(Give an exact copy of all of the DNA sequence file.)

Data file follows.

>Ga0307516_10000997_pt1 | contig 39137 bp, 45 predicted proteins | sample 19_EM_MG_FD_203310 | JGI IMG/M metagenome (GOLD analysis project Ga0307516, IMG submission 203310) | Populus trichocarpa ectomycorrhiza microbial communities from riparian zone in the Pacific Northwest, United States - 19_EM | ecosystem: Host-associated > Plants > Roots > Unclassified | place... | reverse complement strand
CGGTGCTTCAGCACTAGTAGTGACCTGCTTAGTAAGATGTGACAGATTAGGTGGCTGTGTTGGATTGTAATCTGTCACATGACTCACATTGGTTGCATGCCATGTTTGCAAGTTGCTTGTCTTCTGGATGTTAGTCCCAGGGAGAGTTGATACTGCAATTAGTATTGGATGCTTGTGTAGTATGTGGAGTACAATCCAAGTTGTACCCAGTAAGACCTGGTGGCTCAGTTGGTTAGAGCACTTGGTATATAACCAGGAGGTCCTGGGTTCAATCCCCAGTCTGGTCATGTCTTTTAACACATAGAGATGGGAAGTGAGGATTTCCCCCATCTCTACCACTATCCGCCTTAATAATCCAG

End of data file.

>Ga0307516_10000997_pt1 | contig 39137 bp, 45 predicted proteins | sample 19_EM_MG_FD_203310 | JGI IMG/M metagenome (GOLD analysis project Ga0307516, IMG submission 203310) | Populus trichocarpa ectomycorrhiza microbial communities from riparian zone in the Pacific Northwest, United States - 19_EM | ecosystem: Host-associated > Plants > Roots > Unclassified | place... | reverse complement strand
CGGTGCTTCAGCACTAGTAGTGACCTGCTTAGTAAGATGTGACAGATTAGGTGGCTGTGTTGGATTGTAATCTGTCACATGACTCACATTGGTTGCATGCCATGTTTGCAAGTTGCTTGTCTTCTGGATGTTAGTCCCAGGGAGAGTTGATACTGCAATTAGTATTGGATGCTTGTGTAGTATGTGGAGTACAATCCAAGTTGTACCCAGTAAGACCTGGTGGCTCAGTTGGTTAGAGCACTTGGTATATAACCAGGAGGTCCTGGGTTCAATCCCCAGTCTGGTCATGTCTTTTAACACATAGAGATGGGAAGTGAGGATTTCCCCCATCTCTACCACTATCCGCCTTAATAATCCAG